Search & Social Site Stickiness
You are probably well aware of the benefits of making a “sticky” site. Sticky sites — engaging, well-designed sites that visitors find irresistibly hard to leave — offer dozens of benefits for your business and sales, including:
- A lowered bounce rate (because visitors stick around longer)
- Increased brand understanding and awareness (users learn more about you while browsing your site, and thus feel more comfortable investing/subscribing in your brand)
- Higher traffic and increased social shares (more eyes on more content = higher chance of sharing = more referral traffic from shares)
- Increased chance of conversions (more interaction = more opportunities/more incentive to subscribe, follow, like, etc.)
Sounds simple, right? Make your site sticky, and you’ll make your audience stick around for longer. However, with the advent of social media, our sales funnels have become wildly more complicated. Where we used to follow a pretty straightforward path, which began with a Google search and ended with a purchase, we now begin courting customers much earlier in the buying process.
In fact, it’s now become customary for businesses to use social media for brand outreach and awareness. Our social media fans and followers aren’t necessarily past customers or committed future buyers, but they are invested, engaged, and aware of our brand. And the more we can keep them engaged and active with our company, the better chance we’ll have of netting a sale (or accumulating shares that cause other sales).
So now we have two vastly different entrances into our sales funnels: a keyword-based entrance that begins with a targeted organic search, and a social-based one that begins with a click on a social network.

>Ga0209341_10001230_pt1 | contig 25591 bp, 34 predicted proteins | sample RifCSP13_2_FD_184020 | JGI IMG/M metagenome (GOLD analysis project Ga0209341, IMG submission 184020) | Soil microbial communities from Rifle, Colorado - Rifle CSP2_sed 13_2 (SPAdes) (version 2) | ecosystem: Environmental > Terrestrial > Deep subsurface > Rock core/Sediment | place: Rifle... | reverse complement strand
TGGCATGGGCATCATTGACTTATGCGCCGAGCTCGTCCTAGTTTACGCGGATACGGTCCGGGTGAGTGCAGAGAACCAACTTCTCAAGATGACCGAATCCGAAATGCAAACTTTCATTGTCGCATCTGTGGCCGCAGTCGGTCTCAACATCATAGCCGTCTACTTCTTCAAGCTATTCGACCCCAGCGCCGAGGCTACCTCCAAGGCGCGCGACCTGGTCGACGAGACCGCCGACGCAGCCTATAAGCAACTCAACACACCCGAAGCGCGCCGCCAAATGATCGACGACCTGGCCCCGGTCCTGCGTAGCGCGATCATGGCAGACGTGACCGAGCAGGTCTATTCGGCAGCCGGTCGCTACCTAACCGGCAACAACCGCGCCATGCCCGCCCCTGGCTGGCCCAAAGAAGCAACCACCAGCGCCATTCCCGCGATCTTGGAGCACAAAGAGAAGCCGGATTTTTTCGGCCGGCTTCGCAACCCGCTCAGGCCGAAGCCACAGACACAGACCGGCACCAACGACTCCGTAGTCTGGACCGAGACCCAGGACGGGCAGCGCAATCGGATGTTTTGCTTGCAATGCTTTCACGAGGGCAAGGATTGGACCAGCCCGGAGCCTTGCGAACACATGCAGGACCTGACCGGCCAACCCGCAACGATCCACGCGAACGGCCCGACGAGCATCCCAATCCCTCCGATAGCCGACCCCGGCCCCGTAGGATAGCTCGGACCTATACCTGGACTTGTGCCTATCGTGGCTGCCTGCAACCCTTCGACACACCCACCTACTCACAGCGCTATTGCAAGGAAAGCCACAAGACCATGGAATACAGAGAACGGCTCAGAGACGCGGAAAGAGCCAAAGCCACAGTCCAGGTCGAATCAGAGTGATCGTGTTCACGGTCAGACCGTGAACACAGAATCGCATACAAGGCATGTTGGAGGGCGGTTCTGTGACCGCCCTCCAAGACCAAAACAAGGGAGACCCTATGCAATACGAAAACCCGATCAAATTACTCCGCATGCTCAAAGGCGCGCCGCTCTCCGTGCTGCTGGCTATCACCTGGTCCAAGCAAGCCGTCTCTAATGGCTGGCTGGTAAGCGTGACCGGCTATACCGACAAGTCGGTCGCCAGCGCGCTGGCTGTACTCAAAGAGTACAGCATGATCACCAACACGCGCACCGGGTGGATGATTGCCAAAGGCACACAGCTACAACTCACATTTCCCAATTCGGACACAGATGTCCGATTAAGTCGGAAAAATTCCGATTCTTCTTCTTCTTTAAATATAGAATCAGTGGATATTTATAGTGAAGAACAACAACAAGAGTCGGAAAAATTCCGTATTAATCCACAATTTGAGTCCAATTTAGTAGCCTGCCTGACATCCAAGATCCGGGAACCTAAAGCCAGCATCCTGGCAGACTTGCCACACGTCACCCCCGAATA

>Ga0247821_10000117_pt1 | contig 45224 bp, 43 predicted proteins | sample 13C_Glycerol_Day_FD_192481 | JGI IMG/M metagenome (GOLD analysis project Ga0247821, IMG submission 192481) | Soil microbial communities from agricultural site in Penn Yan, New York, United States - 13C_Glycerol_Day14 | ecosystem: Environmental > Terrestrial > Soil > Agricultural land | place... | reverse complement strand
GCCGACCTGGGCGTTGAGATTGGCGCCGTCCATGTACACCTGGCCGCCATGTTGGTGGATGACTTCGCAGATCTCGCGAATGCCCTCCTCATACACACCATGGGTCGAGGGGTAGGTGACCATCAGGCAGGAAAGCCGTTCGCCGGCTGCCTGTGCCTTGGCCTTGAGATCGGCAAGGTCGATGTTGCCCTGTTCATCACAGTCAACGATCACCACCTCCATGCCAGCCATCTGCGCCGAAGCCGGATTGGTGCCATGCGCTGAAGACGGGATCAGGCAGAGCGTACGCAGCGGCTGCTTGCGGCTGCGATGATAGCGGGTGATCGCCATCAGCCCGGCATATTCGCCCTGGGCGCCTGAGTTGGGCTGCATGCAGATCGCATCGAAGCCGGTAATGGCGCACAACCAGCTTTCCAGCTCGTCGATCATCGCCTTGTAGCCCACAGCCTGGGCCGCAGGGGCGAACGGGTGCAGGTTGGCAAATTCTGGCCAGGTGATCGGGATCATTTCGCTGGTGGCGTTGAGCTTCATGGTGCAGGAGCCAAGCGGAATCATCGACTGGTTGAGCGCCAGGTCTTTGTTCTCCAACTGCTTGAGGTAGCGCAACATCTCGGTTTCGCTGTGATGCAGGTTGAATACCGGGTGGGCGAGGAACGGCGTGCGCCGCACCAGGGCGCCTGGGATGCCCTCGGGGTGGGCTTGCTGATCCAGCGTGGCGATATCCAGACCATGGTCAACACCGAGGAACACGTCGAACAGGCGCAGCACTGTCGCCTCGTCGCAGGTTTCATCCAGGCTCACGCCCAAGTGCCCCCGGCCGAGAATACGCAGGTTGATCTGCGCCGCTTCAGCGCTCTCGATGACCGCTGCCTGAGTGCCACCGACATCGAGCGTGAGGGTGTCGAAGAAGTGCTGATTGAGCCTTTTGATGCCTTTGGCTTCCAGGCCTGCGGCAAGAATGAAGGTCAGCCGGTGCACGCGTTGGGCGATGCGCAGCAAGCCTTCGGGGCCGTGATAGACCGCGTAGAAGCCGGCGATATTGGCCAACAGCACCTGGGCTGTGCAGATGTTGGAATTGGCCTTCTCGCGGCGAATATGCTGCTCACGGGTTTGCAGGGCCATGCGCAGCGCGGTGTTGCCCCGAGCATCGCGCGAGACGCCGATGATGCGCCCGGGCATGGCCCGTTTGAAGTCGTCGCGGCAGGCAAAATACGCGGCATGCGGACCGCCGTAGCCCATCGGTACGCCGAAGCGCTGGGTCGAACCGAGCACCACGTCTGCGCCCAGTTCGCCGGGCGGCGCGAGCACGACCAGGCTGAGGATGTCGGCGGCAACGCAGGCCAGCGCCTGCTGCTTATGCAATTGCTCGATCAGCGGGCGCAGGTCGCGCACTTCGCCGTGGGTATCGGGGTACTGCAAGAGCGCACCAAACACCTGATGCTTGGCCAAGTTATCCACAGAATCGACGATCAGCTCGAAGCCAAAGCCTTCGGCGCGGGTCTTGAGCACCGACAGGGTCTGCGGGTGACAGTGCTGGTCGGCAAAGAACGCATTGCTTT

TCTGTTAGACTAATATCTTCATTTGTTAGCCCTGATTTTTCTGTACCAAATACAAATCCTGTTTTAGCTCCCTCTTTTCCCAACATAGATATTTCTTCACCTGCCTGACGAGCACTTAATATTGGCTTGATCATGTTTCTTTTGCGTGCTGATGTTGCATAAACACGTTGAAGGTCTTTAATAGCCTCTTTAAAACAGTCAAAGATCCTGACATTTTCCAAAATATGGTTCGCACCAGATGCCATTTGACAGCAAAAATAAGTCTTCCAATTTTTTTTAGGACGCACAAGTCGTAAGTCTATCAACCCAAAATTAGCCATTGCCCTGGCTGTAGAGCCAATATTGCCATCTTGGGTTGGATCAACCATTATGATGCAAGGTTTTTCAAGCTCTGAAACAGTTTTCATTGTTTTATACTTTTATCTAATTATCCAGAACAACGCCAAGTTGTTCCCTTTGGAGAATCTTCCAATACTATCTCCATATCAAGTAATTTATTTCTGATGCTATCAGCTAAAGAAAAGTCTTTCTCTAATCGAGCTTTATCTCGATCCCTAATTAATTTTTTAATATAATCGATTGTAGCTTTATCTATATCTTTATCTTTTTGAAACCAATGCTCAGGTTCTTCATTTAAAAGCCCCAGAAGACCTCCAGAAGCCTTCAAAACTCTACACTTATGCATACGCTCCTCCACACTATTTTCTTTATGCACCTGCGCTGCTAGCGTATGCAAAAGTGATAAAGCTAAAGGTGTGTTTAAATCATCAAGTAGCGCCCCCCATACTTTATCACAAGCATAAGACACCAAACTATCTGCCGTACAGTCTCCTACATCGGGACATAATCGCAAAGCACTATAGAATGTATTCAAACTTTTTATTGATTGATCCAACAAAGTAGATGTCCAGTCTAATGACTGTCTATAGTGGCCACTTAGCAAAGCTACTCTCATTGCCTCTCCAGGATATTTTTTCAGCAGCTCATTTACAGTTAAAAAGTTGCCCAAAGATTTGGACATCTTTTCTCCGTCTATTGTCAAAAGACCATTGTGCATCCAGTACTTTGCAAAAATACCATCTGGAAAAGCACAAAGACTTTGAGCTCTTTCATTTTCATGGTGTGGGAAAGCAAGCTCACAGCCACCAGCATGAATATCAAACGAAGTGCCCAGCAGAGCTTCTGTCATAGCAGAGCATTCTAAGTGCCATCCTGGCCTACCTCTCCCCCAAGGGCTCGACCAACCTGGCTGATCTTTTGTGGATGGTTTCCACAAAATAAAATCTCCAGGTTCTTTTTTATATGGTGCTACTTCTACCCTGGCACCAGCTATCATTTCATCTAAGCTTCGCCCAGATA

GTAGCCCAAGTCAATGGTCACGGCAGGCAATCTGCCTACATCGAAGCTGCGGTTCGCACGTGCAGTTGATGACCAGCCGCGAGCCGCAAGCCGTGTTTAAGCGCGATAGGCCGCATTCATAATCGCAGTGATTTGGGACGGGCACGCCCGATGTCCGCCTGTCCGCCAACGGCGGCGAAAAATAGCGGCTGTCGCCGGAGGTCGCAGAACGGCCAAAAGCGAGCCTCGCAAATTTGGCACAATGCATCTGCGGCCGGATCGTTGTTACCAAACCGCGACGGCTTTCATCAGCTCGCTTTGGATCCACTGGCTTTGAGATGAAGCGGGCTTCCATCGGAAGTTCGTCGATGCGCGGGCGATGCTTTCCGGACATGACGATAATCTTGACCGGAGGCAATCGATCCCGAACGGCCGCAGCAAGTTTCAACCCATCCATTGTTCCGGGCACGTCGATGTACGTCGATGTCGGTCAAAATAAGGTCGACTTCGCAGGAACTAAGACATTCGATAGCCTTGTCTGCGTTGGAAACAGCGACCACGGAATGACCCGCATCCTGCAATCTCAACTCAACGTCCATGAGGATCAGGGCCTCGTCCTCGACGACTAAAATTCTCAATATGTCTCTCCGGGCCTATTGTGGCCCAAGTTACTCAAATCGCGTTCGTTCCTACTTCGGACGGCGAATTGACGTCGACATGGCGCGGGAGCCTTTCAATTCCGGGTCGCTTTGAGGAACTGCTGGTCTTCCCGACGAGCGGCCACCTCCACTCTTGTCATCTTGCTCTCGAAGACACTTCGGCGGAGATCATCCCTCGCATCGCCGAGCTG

As a result, we have two different audiences with very different goals — and our sites need to be equipped to “stick” both audiences.
Direct Vs. Indirect, Buy Vs. Browse
In most cases, search traffic is very direct: a user comes to your site looking for something in particular. More often than not, they’re searching with the (eventual or immediate) urge to buy.
Social, on the other hand, is indirect: curiosity brought them in, and only curiosity will make them hang around. They’re just browsing to see what you have to offer, be it products, blog posts, or services. They’re a low-attention-span audience with no real reason to stick around, but with a little incentive (useful content, the promise of a giveaway or sale), they can be persuaded to stay connected.
Of course, there’s no harm in a little crossover, either. A searcher can easily be lured into a Facebook Like or a Twitter Follow at the promise of future sales; on the flip side, a site from a Google Reader subscription or a Google+ Circle can leap to the top of the SERPs for a social media user.
Whether indirectly or directly, both audiences are valuable sources for conversions, sales, lower bounce rates, increased social shares, etc. So, your goal as a site owner, then, is to create a professional, easy-to-navigate site that persuades both of these users to hang around.
Step One: Focus On Your Site Design
No matter if your visitors are social media or search users, your site design is your first line of defense against a high bounce rate. Your site design is the first impression you’ll make with your audience, and that site needs to be:
Treat your audience like welcomed guests and care for their needs, and they’ll come back. It’s as simple as that.
Wooing The Social Crowd
Don’t underestimate the power of winning over social media users: Americans spend three times as much time on social media than email, according to a Nielsen report. What’s more, 70% of social media users shop online — 12 percent more than the average adult.
Here are some tips on wooing that flighty, low-attention-span social crowd:
Make it easy to find and follow you.
Finally: Measure − and Deliver − What Your Customers Are Looking For
If you want to make your site stickier, you’ve got to find out what’s already making your customers stick. What keywords are bringing searchers to your site? If it’s a question, develop a multi-part blog series answering that question.
If a product is bringing in ten times more traffic than usual this week, feature it prominently on your site. Similarly, what features are bringing in the most social referrals? What posts or promotions cause the most increase in followers or fans?
Make your audience feel welcome. Make it easy for them to get around. Find out what they want and need, and then offer it. Make your audience want to stick around — it’s the only way to make a truly sticky site.